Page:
Top Surgery and Transitional Musings

Hello world.

So with my mostly full embracing of transition, I’ve been doing some sporadic thinking (oh no, the horror!).  Part of this comes from the fact that I recently burned half of my hand while hurriedly making tea before class.  I expected my hand to be horribly disfigured for the rest of my pitiful existence, but miraculously it’s been 2.5 weeks and my hand is looking pretty dang good.  I’m not even sure I’ll have visible scarring from where the blisters formed, popped, and tore the skin off of my poor injured hand.

Which led me to thinking about top surgery, as I do.  I’ve toyed with what type of top surgery I would want.  Of course, the eventuality of going on Testosterone by the end of this semester (oh yeah, more on that later) will, of course, play a role in how much breast tissue and stuff will be removed come surgery day.  However, my “good scarring” abilities have gotten me to thinking.  Because I’ve seen MANY pictures of post-op chests, both keyhole and double mastectomy, in my anxiety-driven scouring of Transbucket.  And a lot of the results I’ve seen have looked spectacular, again both for keyhole and double mastectomy.

I’ve done my research and I know that keyhole procedures work well for smaller-chested people like myself, and a benefit of it is that there is minimal scarring.  These are all good incentives, but some drawbacks are that, in most cases, a revision is needed to either remove excess tissue or to shave the nipple stalks, which is typically not done when removing breast tissue for fear of losing the nipples.  Plus, a more male-contoured chest is not necessarily (if at all) accomplished.  Not that I want to be über-man Stef, but I’d like a semi-passable chest if at all possible.  So then considering I scar so well, I thought maybe I would instead take my chances with double mastectomy.  It might lead to results I’d prefer, I feel.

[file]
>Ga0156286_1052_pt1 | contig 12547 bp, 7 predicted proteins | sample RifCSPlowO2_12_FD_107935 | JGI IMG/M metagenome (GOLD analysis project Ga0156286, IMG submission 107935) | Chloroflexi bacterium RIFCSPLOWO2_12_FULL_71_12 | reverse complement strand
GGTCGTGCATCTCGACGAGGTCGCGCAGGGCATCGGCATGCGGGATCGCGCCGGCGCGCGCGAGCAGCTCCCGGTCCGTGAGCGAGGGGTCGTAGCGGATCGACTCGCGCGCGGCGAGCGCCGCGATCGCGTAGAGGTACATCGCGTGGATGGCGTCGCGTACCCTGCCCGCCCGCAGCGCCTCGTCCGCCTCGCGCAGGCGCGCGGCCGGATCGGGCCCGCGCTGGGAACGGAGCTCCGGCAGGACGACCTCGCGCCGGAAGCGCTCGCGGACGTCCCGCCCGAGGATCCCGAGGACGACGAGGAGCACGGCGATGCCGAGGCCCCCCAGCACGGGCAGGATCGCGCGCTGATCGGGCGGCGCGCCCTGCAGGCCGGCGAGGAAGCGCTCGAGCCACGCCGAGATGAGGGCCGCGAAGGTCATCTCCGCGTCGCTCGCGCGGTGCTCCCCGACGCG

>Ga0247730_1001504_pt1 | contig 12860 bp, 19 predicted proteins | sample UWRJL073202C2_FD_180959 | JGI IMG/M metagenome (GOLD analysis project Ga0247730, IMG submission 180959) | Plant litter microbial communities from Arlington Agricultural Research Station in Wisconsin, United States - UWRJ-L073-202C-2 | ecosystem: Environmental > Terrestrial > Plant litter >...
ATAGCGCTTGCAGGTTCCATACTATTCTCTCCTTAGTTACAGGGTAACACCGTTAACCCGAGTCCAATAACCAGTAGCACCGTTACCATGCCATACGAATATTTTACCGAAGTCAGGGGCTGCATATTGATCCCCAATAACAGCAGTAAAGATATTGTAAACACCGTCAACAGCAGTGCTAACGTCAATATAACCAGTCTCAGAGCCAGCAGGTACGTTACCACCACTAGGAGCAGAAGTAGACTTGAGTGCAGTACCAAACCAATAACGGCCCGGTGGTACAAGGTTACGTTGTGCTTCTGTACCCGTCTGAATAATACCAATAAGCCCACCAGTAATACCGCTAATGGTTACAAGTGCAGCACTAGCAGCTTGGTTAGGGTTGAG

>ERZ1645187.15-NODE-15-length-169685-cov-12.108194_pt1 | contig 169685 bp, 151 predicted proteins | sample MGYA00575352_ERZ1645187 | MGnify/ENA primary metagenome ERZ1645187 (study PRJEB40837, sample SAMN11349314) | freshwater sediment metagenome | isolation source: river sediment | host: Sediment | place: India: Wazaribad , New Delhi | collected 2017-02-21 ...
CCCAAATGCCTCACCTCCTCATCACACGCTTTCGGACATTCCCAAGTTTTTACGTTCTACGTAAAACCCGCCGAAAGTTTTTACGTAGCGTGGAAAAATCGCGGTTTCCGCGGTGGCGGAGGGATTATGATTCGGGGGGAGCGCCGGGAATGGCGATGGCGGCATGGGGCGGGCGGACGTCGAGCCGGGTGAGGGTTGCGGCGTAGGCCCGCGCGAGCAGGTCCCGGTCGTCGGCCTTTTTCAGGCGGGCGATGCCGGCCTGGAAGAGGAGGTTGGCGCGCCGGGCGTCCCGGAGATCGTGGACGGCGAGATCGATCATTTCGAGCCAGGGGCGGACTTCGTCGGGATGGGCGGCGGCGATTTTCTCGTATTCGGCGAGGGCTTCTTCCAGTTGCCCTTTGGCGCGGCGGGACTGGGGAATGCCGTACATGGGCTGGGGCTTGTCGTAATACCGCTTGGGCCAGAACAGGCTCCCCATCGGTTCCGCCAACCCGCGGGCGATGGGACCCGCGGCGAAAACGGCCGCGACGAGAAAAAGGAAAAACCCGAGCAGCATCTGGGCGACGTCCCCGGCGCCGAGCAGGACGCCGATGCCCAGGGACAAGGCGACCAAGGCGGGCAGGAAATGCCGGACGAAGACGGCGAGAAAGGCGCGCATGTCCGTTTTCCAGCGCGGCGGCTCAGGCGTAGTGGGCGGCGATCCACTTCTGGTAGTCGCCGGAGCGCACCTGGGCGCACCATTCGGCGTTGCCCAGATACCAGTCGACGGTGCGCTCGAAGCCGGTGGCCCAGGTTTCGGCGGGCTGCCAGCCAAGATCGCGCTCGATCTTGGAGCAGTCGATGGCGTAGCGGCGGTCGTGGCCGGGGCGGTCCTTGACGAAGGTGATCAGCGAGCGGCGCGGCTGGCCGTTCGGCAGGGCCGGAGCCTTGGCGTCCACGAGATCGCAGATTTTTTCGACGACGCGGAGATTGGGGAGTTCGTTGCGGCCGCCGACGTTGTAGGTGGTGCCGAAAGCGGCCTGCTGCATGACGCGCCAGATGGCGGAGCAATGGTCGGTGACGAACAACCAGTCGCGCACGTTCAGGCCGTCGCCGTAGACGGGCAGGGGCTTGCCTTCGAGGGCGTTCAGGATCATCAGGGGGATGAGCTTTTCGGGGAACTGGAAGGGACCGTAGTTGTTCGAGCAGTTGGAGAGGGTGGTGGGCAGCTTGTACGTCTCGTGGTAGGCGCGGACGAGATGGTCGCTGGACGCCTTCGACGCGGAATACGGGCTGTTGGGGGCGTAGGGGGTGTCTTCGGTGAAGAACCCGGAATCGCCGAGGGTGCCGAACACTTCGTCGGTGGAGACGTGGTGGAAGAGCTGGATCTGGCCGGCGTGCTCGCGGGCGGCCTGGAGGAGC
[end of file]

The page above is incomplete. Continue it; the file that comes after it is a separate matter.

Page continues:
So that being said, two more quick things to note are my “name change” and my new transitional schedule.  Starting with the latter point, I was talking with my gender therapist and she’d been thinking (oh no, her too!!) since our last session.  She figured that, just assuming I get into grad school, if I planned on staying the summer at home (which I do), that it might make the most sense to start on T immediately following graduation from undergraduate school.  Then I’d have three or so months to get used to changes and see how it goes, and as an added bonus my family would have that time to slowly get used to things as well.  I thought this was an awesome idea, so that’s my tentative transition schedule.  I’m waiting on top surgery until I see how it goes on T, and so I just have between now and the end of April to attend the requisite doctors appointments.

And now my name change.  I haven’t officially, legally changed it.  Just via Facebook, which of course means it’s legitimate.  But in all seriousness, I have been switching over everything to Stef versus Steph, because to me “Stef” is more neutral or masculine than the original spelling.  Plus, it was time for a change.  So there you have it.  My middle name is still in progress, although I’m thinking it will be some variation of Micah (possibly Mica, since I’m a huge mineralology geek).